GSA Schedule 73 -- Food Service, Hospitality, Cleaning Equipment and Supplies, Chemicals and Services -- is now open to new offers, according to Stephen Nieswiadomy, Supervisor Contracting Officer for the Schedule 73 Program.
The U.S. General Services Administration (GSA) Inspector General (IG) released in September the results of an audit that showed contractors are providing outdated or inaccurate pricing information on their GSA Schedules, and this information, according to the audit, may cost taxpayers as much as $405 million per year.
The General Services Administration (GSA) Federal Acquisition Service (FAS) announced on September 12, 2016 that its IT Schedule 70 has established four (4) new Highly Adaptive Cybersecurity Services (HACS) Special Item Numbers (SINs). IT Schedule 70 -- an indefinite delivery/indefinite quantity (IDIQ) multiple award schedule (MAS) that provides direct access to products, services, and solutions from more than 4,700 certified industry partners -- is the largest GSA Schedule.
On Friday, September 9, 2016, the U.S. General Services Administration (GSA) published in the Federal Register a proposed rule to incorporate Order Level Materials (OLMs), also know as Other Direct Costs (ODCs), into the Multiple Award Schedule (MAS) program. According to the GSA, this proposed rule will improve and increase order flexibility and functionality for government buyers and for contractors.
The U.S. General Services Administration (GSA) announced on Friday, July 29, 2016 a series of updates to its Schedule 70, in the wake of a recent audit the GSA's Office of Inspector General conducted between 2011 and early 2016. Schedule 70 is an indefinite delivery/indefinite quantity (IDIQ) multiple award schedule, providing direct access to products, services and solutions from more than 5,000 certified industry partners, and this audit revealed that some contracts on GSA's IT Schedule 70 offered identical products at widely varying prices, and that some items were offered at prices higher than commercial sales.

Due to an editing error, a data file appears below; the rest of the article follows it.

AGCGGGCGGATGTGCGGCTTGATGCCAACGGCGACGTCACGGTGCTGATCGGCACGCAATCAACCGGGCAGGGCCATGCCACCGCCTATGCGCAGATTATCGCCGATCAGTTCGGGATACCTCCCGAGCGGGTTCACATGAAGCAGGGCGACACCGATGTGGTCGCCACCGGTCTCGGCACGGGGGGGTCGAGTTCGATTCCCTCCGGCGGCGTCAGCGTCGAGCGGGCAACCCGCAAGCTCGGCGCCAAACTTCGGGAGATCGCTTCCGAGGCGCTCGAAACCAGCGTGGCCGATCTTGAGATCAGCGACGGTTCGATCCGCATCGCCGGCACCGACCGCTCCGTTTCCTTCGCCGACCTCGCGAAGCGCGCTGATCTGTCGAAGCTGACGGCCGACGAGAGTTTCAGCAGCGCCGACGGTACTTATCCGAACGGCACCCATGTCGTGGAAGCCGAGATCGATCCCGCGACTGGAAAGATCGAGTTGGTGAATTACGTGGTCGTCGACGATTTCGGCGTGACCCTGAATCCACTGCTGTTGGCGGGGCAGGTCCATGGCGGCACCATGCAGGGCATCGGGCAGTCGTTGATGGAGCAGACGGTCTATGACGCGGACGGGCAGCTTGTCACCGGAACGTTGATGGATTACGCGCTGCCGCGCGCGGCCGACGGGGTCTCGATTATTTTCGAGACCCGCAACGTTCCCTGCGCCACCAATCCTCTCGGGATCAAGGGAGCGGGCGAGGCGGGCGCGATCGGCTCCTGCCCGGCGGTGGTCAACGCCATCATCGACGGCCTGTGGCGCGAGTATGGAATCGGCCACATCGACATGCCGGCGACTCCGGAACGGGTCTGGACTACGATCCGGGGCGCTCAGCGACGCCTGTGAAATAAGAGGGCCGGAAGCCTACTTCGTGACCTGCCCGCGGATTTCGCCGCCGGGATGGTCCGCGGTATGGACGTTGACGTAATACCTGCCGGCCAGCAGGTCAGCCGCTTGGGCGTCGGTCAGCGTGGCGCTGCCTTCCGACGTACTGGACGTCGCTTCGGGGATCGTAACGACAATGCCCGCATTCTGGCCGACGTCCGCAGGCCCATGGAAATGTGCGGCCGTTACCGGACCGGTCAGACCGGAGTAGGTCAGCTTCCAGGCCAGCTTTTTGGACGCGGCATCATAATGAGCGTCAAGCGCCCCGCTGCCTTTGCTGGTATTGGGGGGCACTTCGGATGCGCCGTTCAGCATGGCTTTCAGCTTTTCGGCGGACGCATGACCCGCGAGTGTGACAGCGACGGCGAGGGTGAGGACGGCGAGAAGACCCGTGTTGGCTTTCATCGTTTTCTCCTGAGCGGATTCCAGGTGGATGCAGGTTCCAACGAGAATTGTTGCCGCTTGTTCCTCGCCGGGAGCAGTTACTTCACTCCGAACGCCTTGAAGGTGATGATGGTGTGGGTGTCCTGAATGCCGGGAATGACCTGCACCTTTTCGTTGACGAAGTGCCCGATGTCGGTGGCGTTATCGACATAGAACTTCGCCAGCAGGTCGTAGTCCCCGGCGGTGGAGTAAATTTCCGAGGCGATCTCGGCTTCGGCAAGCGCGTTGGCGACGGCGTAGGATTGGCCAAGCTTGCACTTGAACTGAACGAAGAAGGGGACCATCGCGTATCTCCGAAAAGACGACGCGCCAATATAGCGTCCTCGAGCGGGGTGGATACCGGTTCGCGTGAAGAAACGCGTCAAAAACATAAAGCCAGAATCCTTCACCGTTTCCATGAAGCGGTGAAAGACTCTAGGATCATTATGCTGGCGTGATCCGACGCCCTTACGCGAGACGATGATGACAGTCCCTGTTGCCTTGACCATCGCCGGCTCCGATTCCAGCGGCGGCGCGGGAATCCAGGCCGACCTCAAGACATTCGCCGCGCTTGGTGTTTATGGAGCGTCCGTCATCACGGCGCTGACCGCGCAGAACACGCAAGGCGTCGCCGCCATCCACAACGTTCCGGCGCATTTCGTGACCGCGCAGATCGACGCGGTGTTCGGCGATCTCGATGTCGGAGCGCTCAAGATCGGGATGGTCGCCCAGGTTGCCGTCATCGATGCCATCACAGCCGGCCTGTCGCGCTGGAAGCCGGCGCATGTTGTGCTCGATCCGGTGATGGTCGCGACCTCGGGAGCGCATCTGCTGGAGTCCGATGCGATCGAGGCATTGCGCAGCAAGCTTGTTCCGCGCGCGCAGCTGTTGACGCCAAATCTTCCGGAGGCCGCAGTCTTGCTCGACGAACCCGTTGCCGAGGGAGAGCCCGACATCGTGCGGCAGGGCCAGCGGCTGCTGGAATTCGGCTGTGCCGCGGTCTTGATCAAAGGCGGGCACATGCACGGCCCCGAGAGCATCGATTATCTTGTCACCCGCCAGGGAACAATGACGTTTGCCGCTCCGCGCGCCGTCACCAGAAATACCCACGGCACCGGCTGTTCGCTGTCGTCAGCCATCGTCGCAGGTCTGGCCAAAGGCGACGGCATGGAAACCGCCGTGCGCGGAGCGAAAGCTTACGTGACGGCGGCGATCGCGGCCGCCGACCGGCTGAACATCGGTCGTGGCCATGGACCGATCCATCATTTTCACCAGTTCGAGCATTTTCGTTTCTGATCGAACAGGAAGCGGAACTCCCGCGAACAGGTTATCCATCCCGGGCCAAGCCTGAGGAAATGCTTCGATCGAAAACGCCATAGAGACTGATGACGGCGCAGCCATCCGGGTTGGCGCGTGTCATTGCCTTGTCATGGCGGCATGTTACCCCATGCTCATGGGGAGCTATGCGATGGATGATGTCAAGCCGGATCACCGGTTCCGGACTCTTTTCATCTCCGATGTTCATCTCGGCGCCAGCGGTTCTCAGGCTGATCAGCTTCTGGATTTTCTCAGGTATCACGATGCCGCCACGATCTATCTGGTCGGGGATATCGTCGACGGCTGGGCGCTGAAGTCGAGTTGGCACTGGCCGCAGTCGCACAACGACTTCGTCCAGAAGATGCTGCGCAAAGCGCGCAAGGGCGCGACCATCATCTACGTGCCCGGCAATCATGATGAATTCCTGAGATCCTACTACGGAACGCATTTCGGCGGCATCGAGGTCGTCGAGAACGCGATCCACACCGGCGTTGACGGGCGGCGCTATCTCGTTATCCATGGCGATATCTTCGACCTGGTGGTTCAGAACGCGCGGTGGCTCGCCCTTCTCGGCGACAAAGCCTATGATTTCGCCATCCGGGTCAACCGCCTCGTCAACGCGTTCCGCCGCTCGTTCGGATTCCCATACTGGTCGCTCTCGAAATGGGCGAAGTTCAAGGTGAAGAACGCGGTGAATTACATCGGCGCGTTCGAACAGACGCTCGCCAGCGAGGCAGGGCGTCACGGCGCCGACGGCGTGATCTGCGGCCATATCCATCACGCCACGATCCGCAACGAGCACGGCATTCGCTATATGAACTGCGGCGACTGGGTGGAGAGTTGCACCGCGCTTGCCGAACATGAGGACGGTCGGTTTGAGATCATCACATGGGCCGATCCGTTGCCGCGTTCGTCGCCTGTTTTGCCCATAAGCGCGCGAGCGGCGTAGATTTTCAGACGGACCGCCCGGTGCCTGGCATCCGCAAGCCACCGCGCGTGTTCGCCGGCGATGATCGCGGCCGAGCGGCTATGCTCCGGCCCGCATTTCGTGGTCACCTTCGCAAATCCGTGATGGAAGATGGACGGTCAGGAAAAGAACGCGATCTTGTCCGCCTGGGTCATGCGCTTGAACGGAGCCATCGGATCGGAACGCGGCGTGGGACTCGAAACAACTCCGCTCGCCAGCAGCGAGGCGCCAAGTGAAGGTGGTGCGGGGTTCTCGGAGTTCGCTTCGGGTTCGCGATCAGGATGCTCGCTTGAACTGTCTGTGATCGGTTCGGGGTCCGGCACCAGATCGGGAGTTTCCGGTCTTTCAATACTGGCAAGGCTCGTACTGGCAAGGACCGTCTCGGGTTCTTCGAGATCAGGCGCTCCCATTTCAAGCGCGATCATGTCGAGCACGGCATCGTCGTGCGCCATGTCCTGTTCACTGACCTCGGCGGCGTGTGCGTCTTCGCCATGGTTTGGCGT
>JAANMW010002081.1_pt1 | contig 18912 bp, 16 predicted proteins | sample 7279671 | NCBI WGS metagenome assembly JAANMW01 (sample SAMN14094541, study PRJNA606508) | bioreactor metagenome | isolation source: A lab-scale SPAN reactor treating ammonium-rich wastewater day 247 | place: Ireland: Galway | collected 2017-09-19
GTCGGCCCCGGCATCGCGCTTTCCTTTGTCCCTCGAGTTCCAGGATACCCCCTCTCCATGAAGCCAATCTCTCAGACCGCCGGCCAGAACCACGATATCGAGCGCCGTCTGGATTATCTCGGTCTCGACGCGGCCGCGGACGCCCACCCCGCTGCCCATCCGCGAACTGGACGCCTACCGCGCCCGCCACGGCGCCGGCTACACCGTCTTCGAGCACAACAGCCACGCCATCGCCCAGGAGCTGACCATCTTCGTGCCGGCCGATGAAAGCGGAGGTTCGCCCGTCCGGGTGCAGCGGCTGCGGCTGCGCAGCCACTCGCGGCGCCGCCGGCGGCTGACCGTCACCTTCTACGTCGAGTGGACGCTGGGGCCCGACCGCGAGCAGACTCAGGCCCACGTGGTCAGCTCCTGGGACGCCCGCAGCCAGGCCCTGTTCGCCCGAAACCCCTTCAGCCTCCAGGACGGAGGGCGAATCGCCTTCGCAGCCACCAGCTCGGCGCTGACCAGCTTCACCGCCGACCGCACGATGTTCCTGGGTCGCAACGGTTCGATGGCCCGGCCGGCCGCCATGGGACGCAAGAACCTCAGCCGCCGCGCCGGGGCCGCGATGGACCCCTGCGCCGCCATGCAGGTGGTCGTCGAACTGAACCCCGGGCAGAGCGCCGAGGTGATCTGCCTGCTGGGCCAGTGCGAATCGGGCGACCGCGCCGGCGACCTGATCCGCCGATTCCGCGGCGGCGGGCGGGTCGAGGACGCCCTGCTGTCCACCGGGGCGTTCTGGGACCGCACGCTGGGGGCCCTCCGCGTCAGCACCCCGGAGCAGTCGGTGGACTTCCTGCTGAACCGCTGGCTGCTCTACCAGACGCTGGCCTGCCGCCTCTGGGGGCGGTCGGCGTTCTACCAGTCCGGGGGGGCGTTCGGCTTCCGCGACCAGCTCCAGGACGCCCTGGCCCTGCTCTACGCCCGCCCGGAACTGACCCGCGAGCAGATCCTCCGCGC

To address issues with its Schedule 70 -- which is the largest, most widely used acquisition vehicle in the federal government-- the GSA added tools and innovation to gives its customers "better pricing, better values and a better shopping experience," according to Mary Davie, Assistant Commissioner, Integrated Technology Services.
"We heard from procurement leaders across government that price variability on Schedules was a problem," she said, "[and], in response, we spearheaded the Competitive Pricing Initiative (CPI), which looks at the current prices of identical products offered by suppliers through MAS and identifies opportunities for more competitive prices."
According to information provided by the GSA, the CPI has led to price reductions on roughly 1.4 million items across all of GSA’s 15 products Schedules.
The GSA has also addressed issues raised by contractors and procurement officers across the country.
GSA Schedules, which are perfect vehicles for federal contractors interested in developing longterm relationships and contracts with purchasing officers and commercial firms, are a lot like a catalog -- a business approved to be on the schedule posts the products and services available, and then these products and services can be ordered, usually at volume discount pricing. Around $50 billion is spent each year through GSA MAS (Multiple Award Schedules) Schedules and 80% of the vendors on GSA Schedules are small businesses.